Officials say strong winds failed to fuel Penticton, B.C., wildfire

PENTICTON, B.C. — Strong winds that were expected to fuel a wildfire burning south of Penticton, B.C., on Friday failed to do so, officials said Saturday.

The 20-square-kilometre Christie Mountain fire did not experience significant growth and Penticton fire Chief Larry Watkinson said crews and residents are lucky with how the weather turned out.

“We were very fortunate yesterday with the wind event, although it was quite vigorous above Penticton and on the hillsides, it was very soft on the fire,” he said.

The fire burned along similar lines as the Garnet fire from 1994, which Watkinson said allowed the fire to move quickly but also meant it had limited fuel sources.

“We feel very confident that the fire is no longer threatening structures adjacent to the fire in the city of Penticton,” he said.

The Garnet fire burned 55 square kilometres, destroying 18 homes and forcing more than 4,000 residents to flee their homes in 1994.

The department allowed 110 firefighters to return home to their respective communities after battling the blaze, Watkinson added.

However, Dan Taudin-Chabot with the B.C. Wildfire Service said there remain some concerns about the way the wind is now pushing the fire.

The wind pushing the fire north towards the city has reversed course, allowing the fire to potentially burn new fuel sources, he said.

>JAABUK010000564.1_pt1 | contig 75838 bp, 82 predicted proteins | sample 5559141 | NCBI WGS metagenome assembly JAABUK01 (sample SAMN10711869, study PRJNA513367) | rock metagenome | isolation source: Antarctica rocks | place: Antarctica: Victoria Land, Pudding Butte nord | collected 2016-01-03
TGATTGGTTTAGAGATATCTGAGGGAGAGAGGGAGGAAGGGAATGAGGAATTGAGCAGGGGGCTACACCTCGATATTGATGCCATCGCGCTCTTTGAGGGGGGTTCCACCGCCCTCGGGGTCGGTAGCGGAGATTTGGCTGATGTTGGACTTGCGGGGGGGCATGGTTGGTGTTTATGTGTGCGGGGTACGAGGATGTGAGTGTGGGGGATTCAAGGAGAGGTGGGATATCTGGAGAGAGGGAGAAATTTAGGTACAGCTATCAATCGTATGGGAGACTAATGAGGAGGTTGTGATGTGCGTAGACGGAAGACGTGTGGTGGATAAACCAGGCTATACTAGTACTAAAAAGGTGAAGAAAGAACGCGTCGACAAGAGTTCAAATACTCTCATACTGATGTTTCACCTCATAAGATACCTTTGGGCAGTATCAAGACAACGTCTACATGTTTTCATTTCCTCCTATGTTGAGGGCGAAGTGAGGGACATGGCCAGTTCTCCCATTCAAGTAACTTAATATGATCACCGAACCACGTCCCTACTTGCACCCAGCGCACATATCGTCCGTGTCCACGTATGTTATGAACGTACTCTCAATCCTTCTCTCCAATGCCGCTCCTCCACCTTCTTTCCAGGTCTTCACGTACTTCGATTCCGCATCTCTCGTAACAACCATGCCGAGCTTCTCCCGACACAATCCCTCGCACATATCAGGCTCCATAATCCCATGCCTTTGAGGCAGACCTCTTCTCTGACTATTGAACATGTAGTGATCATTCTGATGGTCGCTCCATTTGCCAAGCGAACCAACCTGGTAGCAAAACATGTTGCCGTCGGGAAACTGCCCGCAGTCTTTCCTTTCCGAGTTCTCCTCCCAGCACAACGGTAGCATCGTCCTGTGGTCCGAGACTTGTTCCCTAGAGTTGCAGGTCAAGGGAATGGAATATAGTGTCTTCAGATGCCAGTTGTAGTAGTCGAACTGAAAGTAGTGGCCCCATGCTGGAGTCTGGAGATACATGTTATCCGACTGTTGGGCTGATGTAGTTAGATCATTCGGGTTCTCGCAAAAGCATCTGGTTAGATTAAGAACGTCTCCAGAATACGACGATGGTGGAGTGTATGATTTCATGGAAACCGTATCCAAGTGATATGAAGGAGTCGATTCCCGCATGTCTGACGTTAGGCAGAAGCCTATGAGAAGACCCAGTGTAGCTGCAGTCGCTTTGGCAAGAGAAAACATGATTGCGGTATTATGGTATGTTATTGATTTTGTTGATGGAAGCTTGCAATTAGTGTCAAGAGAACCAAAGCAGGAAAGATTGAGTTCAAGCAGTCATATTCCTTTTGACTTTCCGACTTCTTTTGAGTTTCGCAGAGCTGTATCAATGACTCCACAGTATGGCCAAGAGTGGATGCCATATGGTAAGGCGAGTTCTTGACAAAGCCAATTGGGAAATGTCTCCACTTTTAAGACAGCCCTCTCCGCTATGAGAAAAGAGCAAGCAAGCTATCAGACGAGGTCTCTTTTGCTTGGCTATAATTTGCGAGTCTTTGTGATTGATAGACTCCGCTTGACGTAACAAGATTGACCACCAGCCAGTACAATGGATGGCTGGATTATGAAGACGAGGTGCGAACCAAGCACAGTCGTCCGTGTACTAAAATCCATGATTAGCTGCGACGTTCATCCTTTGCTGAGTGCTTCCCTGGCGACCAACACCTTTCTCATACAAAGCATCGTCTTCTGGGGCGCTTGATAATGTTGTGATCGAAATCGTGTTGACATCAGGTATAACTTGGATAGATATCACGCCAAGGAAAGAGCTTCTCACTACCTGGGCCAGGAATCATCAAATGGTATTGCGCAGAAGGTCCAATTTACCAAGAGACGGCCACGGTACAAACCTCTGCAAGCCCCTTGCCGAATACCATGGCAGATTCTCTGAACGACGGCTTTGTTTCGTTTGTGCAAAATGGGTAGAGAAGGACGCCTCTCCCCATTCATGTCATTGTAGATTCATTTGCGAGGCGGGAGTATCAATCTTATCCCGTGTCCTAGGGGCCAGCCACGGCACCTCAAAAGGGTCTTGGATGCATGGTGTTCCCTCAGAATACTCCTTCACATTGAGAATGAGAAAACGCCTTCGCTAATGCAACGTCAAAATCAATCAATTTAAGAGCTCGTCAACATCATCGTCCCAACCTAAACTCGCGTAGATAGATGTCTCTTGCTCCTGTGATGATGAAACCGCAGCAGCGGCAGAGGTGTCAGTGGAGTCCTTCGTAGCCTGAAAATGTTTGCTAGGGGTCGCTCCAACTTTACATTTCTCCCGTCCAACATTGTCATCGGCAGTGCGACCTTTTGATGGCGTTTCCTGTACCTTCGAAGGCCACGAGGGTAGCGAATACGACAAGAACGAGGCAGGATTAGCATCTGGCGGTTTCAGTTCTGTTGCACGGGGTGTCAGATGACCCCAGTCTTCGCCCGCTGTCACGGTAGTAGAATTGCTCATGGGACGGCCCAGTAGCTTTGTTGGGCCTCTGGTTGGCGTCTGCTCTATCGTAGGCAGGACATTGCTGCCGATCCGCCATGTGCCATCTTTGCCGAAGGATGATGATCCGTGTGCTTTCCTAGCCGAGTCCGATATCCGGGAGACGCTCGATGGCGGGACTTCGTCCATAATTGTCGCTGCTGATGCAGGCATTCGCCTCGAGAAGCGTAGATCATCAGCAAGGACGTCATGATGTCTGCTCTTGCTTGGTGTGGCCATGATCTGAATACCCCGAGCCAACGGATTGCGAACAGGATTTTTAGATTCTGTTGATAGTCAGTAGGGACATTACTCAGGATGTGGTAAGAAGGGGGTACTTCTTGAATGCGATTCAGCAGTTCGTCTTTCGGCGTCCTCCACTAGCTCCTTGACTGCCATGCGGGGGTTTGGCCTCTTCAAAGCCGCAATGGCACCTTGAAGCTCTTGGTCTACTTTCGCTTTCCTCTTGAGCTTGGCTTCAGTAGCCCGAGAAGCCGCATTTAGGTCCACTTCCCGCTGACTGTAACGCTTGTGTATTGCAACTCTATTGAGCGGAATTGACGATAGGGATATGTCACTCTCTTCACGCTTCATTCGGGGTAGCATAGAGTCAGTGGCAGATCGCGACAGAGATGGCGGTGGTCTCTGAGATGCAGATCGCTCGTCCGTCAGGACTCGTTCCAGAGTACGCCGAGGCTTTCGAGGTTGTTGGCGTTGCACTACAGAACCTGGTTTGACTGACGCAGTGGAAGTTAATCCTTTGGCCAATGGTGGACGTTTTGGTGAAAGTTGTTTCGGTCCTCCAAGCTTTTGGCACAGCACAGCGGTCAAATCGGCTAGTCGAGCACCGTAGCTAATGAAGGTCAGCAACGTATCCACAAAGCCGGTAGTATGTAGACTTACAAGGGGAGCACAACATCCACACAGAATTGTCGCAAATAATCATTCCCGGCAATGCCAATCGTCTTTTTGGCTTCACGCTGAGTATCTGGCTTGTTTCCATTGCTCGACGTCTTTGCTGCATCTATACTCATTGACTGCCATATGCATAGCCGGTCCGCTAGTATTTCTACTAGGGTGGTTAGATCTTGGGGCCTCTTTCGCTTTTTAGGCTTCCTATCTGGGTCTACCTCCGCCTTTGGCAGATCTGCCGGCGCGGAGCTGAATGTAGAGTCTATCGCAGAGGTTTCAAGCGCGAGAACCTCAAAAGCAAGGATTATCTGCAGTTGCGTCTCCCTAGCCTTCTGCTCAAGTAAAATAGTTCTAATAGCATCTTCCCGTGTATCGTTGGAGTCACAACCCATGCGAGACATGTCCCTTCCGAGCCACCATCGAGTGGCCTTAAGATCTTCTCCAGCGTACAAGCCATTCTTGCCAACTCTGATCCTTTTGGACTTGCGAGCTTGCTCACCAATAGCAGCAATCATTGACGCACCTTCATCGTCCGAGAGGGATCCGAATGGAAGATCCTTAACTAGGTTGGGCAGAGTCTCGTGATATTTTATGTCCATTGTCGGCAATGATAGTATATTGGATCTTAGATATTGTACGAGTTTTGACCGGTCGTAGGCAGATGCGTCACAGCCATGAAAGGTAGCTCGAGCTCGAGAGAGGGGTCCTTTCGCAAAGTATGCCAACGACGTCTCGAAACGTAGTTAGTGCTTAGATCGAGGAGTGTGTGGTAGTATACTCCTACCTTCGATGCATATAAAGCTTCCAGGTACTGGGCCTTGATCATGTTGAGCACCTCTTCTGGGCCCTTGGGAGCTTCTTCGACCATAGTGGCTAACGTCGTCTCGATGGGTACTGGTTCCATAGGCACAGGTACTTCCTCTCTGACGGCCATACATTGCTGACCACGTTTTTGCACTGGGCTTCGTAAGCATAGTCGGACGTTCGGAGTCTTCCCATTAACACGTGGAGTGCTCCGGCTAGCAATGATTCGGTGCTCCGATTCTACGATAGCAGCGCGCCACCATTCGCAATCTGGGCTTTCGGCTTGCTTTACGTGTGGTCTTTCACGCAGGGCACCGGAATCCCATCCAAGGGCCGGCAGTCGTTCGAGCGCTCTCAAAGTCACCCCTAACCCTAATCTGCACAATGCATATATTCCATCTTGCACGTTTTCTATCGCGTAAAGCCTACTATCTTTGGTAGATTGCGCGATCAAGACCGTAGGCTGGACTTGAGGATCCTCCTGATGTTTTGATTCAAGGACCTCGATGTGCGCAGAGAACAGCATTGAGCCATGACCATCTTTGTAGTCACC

“Once the cold front passes, the wind shifts 180 and starts going back the other direction,” said Taudin-Chabot. ”So now we’re getting winds pushing on the fire in a direction that we haven’t seen yet, so for us it’s really important that we gain and establish control with the winds now pushing in the other direction before we make decisions.”

The fire is burning on rocky, sloped terrain, making it hard for ground crews and heavy equipment to tackle.

An evacuation alert in the city of Penticton for more than 3,600 properties remains in effect.

Mayor John Vassilaki praised citizens for allowing fire crews to freely operate — and for not stopping their vehicles to look at the fire.

A special weather statement from Environment Canada also warns of the impact of smoke on the area’s air quality over the next few days.

Nicole Morrell, the assistant manager of the 5000 Motel — one of the businesses under the alert — said locals are used to the threats of wildfires as it’s part of living in the Okanagan.

In southeastern B.C., meanwhile, a 30-square-kilometre wildfire burning west of Canal Flats has been moving uphill and away from nearby infrastructure.

Ten properties near that fire remain on an evacuation order.

This report was first published by the Canadian Press on Aug. 22, 2020.

The Canadian Press

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